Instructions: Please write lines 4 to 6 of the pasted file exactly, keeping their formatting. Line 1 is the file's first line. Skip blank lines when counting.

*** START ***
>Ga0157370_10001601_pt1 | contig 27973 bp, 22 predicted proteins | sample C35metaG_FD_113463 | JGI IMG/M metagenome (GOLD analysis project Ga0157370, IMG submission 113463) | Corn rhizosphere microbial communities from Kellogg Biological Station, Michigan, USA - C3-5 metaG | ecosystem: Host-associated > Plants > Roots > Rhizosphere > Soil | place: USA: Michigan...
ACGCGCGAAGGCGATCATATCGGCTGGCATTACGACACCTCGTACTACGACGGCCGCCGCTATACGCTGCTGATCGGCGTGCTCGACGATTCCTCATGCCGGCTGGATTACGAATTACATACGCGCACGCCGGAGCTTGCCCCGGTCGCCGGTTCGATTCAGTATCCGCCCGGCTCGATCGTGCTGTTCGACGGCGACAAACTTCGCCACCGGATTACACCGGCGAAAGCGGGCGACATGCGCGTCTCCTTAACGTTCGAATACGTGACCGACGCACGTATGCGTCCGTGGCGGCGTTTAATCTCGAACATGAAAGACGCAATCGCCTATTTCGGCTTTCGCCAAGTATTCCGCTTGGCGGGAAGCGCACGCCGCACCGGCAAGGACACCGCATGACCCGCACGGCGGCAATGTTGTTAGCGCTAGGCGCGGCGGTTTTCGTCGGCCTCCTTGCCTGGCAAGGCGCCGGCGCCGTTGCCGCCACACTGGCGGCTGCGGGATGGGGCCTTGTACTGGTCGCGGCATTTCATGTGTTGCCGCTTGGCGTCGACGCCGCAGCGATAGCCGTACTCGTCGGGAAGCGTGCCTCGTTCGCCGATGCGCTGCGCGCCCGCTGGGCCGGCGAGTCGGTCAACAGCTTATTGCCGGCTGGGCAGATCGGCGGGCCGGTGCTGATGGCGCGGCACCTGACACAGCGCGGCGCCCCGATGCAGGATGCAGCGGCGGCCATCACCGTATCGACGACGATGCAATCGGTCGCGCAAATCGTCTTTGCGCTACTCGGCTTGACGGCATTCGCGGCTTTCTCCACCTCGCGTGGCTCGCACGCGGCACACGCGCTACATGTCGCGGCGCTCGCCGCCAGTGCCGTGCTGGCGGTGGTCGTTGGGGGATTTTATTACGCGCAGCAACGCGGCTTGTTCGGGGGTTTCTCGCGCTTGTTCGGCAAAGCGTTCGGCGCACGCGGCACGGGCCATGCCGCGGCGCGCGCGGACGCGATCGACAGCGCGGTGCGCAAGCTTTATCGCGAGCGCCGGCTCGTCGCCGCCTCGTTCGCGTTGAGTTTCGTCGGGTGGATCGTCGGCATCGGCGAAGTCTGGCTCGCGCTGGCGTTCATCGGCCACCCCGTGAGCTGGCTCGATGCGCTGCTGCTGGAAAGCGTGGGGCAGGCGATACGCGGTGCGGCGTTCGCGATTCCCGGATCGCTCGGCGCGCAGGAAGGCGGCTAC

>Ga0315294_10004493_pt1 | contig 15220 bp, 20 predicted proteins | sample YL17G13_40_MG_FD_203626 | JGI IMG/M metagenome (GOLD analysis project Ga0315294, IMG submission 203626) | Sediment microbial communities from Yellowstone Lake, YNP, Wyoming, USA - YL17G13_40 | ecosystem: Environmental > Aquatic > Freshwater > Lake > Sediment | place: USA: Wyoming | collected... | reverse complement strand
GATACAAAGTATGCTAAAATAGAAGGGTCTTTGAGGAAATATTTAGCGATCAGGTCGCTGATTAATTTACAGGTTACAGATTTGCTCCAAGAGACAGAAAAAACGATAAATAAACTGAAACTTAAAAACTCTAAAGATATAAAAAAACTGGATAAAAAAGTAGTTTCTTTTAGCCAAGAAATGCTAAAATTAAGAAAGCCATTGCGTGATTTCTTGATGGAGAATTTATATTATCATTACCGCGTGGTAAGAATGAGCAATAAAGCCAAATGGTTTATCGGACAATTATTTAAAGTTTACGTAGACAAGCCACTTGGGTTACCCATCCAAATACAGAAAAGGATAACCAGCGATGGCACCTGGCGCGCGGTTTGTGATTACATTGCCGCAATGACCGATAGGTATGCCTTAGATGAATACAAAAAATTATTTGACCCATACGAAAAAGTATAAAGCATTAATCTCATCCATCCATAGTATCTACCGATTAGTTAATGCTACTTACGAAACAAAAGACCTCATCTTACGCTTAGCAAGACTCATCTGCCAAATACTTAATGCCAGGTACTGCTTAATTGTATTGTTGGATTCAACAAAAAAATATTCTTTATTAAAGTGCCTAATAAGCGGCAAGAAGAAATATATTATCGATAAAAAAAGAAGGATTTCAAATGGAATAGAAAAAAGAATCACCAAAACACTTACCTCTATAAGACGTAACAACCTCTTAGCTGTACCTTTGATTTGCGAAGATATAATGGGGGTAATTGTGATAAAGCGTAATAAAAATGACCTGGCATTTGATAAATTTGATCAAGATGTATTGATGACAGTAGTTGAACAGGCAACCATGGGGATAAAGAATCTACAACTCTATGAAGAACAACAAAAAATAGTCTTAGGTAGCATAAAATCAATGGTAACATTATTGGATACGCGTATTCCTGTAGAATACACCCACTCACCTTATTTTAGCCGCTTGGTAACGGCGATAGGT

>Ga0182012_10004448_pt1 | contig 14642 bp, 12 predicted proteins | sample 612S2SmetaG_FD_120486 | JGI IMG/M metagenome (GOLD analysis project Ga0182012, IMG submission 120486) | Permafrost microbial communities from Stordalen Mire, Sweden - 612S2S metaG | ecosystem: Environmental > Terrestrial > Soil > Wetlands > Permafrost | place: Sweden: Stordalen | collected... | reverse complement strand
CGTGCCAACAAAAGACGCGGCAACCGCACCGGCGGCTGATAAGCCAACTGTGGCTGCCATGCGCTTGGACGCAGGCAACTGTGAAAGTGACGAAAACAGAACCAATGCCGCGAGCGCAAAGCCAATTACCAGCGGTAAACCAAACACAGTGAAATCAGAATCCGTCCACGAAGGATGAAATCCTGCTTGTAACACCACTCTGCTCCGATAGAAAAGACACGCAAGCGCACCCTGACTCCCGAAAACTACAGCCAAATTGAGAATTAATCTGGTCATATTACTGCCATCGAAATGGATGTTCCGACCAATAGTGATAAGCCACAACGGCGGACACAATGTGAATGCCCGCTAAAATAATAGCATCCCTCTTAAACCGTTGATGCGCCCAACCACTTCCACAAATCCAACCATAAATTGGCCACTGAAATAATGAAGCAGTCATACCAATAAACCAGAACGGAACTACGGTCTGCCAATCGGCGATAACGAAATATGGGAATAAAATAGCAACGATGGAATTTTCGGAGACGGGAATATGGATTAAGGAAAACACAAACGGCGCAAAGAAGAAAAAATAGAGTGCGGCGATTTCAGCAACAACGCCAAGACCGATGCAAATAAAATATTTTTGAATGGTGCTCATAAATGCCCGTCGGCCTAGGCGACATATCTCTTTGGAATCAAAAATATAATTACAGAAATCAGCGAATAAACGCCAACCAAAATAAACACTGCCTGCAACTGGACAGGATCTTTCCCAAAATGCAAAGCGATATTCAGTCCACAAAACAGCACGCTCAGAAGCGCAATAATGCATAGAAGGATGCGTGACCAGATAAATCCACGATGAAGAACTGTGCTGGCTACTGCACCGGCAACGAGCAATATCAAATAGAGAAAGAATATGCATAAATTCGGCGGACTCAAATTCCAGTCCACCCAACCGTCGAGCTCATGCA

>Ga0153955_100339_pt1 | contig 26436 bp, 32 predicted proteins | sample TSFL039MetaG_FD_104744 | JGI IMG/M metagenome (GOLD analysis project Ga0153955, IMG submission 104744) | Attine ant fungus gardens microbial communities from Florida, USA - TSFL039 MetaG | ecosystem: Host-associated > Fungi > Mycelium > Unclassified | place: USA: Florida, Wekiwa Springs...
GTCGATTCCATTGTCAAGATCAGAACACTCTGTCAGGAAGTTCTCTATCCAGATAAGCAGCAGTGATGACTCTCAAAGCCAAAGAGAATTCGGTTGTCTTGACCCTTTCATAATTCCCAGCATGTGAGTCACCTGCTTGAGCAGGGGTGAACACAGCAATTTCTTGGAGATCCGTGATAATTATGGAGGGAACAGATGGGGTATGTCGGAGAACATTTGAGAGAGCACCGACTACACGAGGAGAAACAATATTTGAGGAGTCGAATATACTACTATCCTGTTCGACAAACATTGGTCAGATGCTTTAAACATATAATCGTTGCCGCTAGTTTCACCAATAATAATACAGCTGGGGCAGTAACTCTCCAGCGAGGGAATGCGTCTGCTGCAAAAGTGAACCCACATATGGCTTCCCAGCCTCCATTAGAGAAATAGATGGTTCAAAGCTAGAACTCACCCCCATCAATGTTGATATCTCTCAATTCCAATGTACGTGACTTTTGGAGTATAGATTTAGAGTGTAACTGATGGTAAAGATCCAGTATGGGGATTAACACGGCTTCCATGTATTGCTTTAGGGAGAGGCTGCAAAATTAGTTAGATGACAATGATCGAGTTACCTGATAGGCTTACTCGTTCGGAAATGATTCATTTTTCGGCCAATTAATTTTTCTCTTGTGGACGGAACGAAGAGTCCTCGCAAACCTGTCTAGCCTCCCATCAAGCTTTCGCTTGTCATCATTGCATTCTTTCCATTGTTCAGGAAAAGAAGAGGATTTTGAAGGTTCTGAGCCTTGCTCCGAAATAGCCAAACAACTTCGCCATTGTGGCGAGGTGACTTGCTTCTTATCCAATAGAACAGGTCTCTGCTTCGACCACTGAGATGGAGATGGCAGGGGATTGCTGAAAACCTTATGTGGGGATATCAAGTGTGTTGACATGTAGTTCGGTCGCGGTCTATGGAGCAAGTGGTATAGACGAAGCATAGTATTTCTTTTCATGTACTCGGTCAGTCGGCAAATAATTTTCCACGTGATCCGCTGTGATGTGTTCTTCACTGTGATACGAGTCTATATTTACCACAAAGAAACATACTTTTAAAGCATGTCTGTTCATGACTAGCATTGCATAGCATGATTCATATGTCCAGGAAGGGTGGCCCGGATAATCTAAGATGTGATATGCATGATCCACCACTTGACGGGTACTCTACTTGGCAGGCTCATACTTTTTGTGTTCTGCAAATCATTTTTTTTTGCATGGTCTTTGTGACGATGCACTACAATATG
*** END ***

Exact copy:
GATACAAAGTATGCTAAAATAGAAGGGTCTTTGAGGAAATATTTAGCGATCAGGTCGCTGATTAATTTACAGGTTACAGATTTGCTCCAAGAGACAGAAAAAACGATAAATAAACTGAAACTTAAAAACTCTAAAGATATAAAAAAACTGGATAAAAAAGTAGTTTCTTTTAGCCAAGAAATGCTAAAATTAAGAAAGCCATTGCGTGATTTCTTGATGGAGAATTTATATTATCATTACCGCGTGGTAAGAATGAGCAATAAAGCCAAATGGTTTATCGGACAATTATTTAAAGTTTACGTAGACAAGCCACTTGGGTTACCCATCCAAATACAGAAAAGGATAACCAGCGATGGCACCTGGCGCGCGGTTTGTGATTACATTGCCGCAATGACCGATAGGTATGCCTTAGATGAATACAAAAAATTATTTGACCCATACGAAAAAGTATAAAGCATTAATCTCATCCATCCATAGTATCTACCGATTAGTTAATGCTACTTACGAAACAAAAGACCTCATCTTACGCTTAGCAAGACTCATCTGCCAAATACTTAATGCCAGGTACTGCTTAATTGTATTGTTGGATTCAACAAAAAAATATTCTTTATTAAAGTGCCTAATAAGCGGCAAGAAGAAATATATTATCGATAAAAAAAGAAGGATTTCAAATGGAATAGAAAAAAGAATCACCAAAACACTTACCTCTATAAGACGTAACAACCTCTTAGCTGTACCTTTGATTTGCGAAGATATAATGGGGGTAATTGTGATAAAGCGTAATAAAAATGACCTGGCATTTGATAAATTTGATCAAGATGTATTGATGACAGTAGTTGAACAGGCAACCATGGGGATAAAGAATCTACAACTCTATGAAGAACAACAAAAAATAGTCTTAGGTAGCATAAAATCAATGGTAACATTATTGGATACGCGTATTCCTGTAGAATACACCCACTCACCTTATTTTAGCCGCTTGGTAACGGCGATAGGT

>Ga0182012_10004448_pt1 | contig 14642 bp, 12 predicted proteins | sample 612S2SmetaG_FD_120486 | JGI IMG/M metagenome (GOLD analysis project Ga0182012, IMG submission 120486) | Permafrost microbial communities from Stordalen Mire, Sweden - 612S2S metaG | ecosystem: Environmental > Terrestrial > Soil > Wetlands > Permafrost | place: Sweden: Stordalen | collected... | reverse complement strand
CGTGCCAACAAAAGACGCGGCAACCGCACCGGCGGCTGATAAGCCAACTGTGGCTGCCATGCGCTTGGACGCAGGCAACTGTGAAAGTGACGAAAACAGAACCAATGCCGCGAGCGCAAAGCCAATTACCAGCGGTAAACCAAACACAGTGAAATCAGAATCCGTCCACGAAGGATGAAATCCTGCTTGTAACACCACTCTGCTCCGATAGAAAAGACACGCAAGCGCACCCTGACTCCCGAAAACTACAGCCAAATTGAGAATTAATCTGGTCATATTACTGCCATCGAAATGGATGTTCCGACCAATAGTGATAAGCCACAACGGCGGACACAATGTGAATGCCCGCTAAAATAATAGCATCCCTCTTAAACCGTTGATGCGCCCAACCACTTCCACAAATCCAACCATAAATTGGCCACTGAAATAATGAAGCAGTCATACCAATAAACCAGAACGGAACTACGGTCTGCCAATCGGCGATAACGAAATATGGGAATAAAATAGCAACGATGGAATTTTCGGAGACGGGAATATGGATTAAGGAAAACACAAACGGCGCAAAGAAGAAAAAATAGAGTGCGGCGATTTCAGCAACAACGCCAAGACCGATGCAAATAAAATATTTTTGAATGGTGCTCATAAATGCCCGTCGGCCTAGGCGACATATCTCTTTGGAATCAAAAATATAATTACAGAAATCAGCGAATAAACGCCAACCAAAATAAACACTGCCTGCAACTGGACAGGATCTTTCCCAAAATGCAAAGCGATATTCAGTCCACAAAACAGCACGCTCAGAAGCGCAATAATGCATAGAAGGATGCGTGACCAGATAAATCCACGATGAAGAACTGTGCTGGCTACTGCACCGGCAACGAGCAATATCAAATAGAGAAAGAATATGCATAAATTCGGCGGACTCAAATTCCAGTCCACCCAACCGTCGAGCTCATGCA